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Fact check: How to spot fake news ahead of EU elections

May 12, 2024

Ahead of the European Parliament elections in June, fake news is becoming increasingly prevalent online. DW Fact Check presents examples of how deepfakes, spoofing and the like are trying to mislead us.

Three images, one of a girl, one of a bar of chocolate, and one of a woman shaking Adolf Hitler's hands are marked with the word "fake"
None of this is real: An AI-generated image of a girl who looks like Marine Le Pen's niece, an advertisement for chocolate made with crickets and Ursula von der Leyen's alleged grandmother shaking hands with Adolf Hitler

Does Marine Le Pen have nieces we've never heard about?

Claim: Nieces of the French right-wing populist Marine Le Pen are campaigning for her party "Rassemblement National" (RN). 

DW fact checkFake. 

In April, users claiming to be nieces of Marine Le Pen posted videos on TikTok promoting her far-right National Rally party. 

But Amandine and Lena Marechal are not real. These purported nieces of the far-right politician were deepfakes, or manipulated videos, as was quickly reported in the French media and on the social media platform.

The makers of the videos used  artificial intelligence (AI)  to superimpose pictures of the faces of Marine Le Pen and her actual niece, Marion Marechal, onto images of other people. This created the illusion of younger family members, who could then proclaim to be "proud to be French" and admire their "aunt." 

A close-up image of Marine Le Pen below an AI-generated image of a young woman with a striking resemblance. The image is marked "fake."
With the help of artificial intelligence, the face of Marine Le Pen was superimposed onto images of young womenImage: TikTok

According to French media reports, the account @amandineeette had over 32,000 followers. It has since been deleted — just like the account @lena.marechal.lepen. It seems the two accounts were created to make the far-right appear more appealing to a younger audience ahead of the upcoming European elections.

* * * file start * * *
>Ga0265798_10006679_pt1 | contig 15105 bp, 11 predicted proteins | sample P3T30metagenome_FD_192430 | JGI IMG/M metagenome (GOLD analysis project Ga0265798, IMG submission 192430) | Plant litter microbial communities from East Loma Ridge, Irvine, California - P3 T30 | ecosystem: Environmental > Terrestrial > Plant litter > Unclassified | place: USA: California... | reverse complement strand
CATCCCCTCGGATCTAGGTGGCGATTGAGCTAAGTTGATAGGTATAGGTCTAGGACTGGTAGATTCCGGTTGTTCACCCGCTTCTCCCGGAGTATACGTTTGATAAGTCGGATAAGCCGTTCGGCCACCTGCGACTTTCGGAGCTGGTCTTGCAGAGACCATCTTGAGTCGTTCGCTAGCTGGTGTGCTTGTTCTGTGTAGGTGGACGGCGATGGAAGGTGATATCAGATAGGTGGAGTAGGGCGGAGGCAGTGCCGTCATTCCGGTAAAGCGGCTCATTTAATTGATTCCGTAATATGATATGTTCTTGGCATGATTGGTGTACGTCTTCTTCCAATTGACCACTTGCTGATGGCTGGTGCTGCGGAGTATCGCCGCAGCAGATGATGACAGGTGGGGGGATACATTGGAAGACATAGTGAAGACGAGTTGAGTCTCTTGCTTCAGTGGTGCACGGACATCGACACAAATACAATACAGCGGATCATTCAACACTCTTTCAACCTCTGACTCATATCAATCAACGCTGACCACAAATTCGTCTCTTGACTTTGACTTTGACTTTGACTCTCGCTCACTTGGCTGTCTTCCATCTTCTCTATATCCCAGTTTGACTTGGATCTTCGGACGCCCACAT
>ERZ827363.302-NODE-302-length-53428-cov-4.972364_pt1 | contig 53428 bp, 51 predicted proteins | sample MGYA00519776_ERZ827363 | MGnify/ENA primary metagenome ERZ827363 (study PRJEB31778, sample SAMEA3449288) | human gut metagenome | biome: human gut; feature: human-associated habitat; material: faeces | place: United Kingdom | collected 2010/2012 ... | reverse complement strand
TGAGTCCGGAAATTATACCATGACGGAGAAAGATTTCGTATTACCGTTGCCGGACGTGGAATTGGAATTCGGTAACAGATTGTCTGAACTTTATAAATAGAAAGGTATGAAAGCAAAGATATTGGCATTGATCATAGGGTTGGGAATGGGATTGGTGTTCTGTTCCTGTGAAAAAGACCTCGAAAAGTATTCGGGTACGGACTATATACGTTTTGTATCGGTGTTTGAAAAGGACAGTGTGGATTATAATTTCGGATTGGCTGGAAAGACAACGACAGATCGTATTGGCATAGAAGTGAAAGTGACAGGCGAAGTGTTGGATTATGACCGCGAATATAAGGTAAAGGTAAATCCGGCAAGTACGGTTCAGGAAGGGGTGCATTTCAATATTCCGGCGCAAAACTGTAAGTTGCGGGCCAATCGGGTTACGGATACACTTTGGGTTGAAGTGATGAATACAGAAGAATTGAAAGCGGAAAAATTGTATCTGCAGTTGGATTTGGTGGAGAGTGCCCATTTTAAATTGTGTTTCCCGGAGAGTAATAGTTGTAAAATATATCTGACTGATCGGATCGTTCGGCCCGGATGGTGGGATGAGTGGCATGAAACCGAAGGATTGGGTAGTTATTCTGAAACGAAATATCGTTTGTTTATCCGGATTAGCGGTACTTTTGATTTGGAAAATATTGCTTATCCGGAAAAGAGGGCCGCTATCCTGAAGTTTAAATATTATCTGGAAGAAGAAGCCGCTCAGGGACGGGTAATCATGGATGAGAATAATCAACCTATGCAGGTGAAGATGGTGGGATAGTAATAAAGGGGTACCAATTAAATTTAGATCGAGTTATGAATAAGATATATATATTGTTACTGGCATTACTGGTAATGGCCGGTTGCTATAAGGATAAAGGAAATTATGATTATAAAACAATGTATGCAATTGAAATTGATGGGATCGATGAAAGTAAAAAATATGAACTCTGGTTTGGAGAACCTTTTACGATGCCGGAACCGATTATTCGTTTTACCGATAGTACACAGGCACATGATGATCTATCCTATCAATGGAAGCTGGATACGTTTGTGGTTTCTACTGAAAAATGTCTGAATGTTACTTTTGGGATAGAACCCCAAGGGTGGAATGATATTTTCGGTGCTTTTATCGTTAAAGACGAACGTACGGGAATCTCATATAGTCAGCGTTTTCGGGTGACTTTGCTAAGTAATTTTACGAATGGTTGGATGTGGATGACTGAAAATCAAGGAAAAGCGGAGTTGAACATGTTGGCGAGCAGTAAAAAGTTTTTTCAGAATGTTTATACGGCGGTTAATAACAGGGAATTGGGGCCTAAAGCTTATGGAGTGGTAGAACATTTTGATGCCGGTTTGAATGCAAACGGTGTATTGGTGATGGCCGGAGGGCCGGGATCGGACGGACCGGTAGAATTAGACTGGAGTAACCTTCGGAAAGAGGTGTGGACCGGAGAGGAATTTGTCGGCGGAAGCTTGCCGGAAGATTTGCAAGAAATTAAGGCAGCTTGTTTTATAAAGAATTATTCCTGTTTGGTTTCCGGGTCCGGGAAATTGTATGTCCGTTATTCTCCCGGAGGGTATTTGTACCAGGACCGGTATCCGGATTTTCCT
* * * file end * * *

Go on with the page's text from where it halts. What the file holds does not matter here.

"Cricket chocolate" thanks to new EU rules and regulations?

Claim: Whole crickets are processed in well-known brand chocolate - a new EU regulation makes it possible. 

DW fact check: Misleading.

In January 2023, a social media post suggesting that chocolate might soon be made with crickets caused quite a stir online. The image depicted what looked like a photo of a package of chocolate made by the popular German brand Ritter Sport. The packaging featured pictures of a cricket and two pieces of chocolate, and the German words "Ganze Grille," which translates into English as "whole cricket." 

After the stir, Ritter Sport announced that it was a joke and pointed to the hashtag #fakesorte that had been included in the post. A harmless gag by the marketing team, it reiterated.

But the gag was inspired by reality. That same month, the European Commission passed regulation 2023/5 that permits crickets to be used in foodstuffs in the EU.

This April, just two months before the European elections, the matter popped up again on Hungarian social media, repurposed to form the basis of a disinformation campaign about EU regulations permitting insect-based food ingredients.

This is just one example of how images taken out of context and misleading claims can be used to whip up distrust toward the European Union and its institutions.

Did Ursula von der Leyen's grandmother meet Adolf Hitler?

Claim: The grandmother of EU Commission President Ursula von der Leyen was a supporter of Adolf Hitler.   

DW fact check: False.

Some posts have suggested European Commission President Ursula von der Leyen has a family photo album containing a picture of her grandmother shaking hands with Adolf Hitler. That supposed picture, captioned "My Sweet Granny Didn't Wash Her Hand for a Month after This Precious Occasion," has been liked many times.